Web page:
If your cat was in heat when she was spayed, she will continue to attract males during this time. Keep her away from male cats during her recovery so that she isn’t accidentally injured. Stitches, will need to be removed in about 10-14 days. If you have any concerns about your cat following her surgery, do not hesitate to call your veterinarian.

Neutering

Neutering, or orchiectomy, is a surgical sterilization procedure that can provide major health benefits for cats. Here are some important facts you should know before getting your cat neutered.

The Neuter Surgery

Orchiectomy is a surgery that is performed under general anesthesia. Your cats scrotum will be shaved and cleansed, and an incision will be made. The veterinarian will remove both testicles.

Although neutering is very routine, it still carries the risks associated with general anesthesia and surgery. Your veterinarian takes numerous measures to keep your cat safe, such as checking his heart and lungs before administering anesthesia and monitoring him constantly while he is under anesthesia.

Benefits

The normal behavior of an un-neutered cat is often incompatible with being a household pet. Intact cats tend to wander from home, seeking a mate or defending their territory. This puts them at risk for being hit by a car or being injured in a fight. Urine marking and some types of aggression are more pronounced in un-neutered cats as well. Although neutering may not entirely eliminate these behaviors, it can diminish them by 50-90%.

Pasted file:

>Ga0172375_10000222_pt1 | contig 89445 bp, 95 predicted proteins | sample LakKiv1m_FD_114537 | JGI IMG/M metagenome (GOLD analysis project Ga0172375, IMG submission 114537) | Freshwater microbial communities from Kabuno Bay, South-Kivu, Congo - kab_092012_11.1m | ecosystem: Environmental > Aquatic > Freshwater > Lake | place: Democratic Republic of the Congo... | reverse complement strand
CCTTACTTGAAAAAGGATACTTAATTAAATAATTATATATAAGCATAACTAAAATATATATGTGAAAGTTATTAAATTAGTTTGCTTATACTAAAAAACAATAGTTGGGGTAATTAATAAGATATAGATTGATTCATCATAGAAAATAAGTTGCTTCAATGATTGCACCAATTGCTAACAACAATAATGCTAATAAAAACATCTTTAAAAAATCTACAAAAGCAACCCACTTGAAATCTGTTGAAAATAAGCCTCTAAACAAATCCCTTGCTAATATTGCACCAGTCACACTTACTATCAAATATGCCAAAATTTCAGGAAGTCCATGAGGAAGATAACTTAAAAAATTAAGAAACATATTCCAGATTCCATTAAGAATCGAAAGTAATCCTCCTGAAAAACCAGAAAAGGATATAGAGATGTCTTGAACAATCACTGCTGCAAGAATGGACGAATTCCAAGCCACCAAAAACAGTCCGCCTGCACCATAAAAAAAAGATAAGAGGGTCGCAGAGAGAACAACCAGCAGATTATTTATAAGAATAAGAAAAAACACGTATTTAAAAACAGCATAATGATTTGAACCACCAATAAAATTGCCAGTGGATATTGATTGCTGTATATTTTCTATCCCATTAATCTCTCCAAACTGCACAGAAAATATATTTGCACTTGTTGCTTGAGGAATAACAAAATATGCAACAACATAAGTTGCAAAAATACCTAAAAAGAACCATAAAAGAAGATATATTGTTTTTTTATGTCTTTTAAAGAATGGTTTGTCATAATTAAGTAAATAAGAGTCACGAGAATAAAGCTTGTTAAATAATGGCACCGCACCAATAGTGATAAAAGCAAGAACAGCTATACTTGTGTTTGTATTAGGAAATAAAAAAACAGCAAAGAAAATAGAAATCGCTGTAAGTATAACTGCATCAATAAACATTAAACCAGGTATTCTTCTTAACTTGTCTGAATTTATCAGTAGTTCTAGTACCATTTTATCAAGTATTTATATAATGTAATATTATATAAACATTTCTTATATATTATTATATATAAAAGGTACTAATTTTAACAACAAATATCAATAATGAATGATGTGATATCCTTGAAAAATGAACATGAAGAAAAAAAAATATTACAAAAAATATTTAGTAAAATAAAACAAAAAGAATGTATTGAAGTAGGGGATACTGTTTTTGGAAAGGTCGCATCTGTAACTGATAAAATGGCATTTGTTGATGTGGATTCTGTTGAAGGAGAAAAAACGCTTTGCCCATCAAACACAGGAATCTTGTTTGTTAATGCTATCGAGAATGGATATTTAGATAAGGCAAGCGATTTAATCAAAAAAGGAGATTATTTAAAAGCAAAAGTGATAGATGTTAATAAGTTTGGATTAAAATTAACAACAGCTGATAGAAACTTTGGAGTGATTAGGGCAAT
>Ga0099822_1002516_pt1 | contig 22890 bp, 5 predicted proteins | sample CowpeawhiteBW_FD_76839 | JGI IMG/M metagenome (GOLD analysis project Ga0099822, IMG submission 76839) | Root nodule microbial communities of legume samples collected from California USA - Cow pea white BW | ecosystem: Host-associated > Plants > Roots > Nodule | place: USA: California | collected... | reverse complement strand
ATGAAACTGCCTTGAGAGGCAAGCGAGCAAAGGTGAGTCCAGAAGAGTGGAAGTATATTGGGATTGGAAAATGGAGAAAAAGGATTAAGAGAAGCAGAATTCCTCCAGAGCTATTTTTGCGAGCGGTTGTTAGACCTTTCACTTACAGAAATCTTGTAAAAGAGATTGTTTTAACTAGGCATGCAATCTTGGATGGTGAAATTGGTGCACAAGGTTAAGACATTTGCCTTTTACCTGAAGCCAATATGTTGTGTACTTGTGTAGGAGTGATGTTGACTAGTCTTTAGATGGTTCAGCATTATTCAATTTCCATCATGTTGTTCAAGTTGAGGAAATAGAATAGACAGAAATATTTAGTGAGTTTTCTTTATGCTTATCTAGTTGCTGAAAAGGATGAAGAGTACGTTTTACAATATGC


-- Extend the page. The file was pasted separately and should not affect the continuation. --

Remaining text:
Intact male cats suffer from a high incidence of inflammation and enlargement of the prostate, as well as testicular tumors. Neutering your cat will greatly cut down on the incidence of reproductive related cancers.

The final benefit of neutering is that its the best way you can help end pet overpopulation. Every year, 3-4 million cats and dogs are euthanized in U.S. animal shelters. None of us wants to contribute to that sad statistic, but we may do so unwittingly. Kittens adopted to apparently good homes may be given away or lost.

Considerations Before Surgery

Consult with your veterinarian about when to schedule your cats neuter surgery. Traditionally, pets are neutered at six months of age. The night before your cats surgery, remove his food and water before you go to bed. He should not eat or drink anything during the night or the morning of his surgery.

Considerations After Surgery

Your cat will go home the day of his surgery. He feel a little groggy. Keep him indoors, in a warm, safe, quiet room away from other pets. During the first week after surgery, try to restrict his activity level. It may be necessary to keep your cat indoors for several days following the surgery and it will be very important to keep the litter box clean.

Some cats develop a swollen or slightly bruised scrotal area following neuter surgery. Some swelling is normal, but don’t be afraid to ask your veterinarian if you are concerned about your cat.

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905.495.4228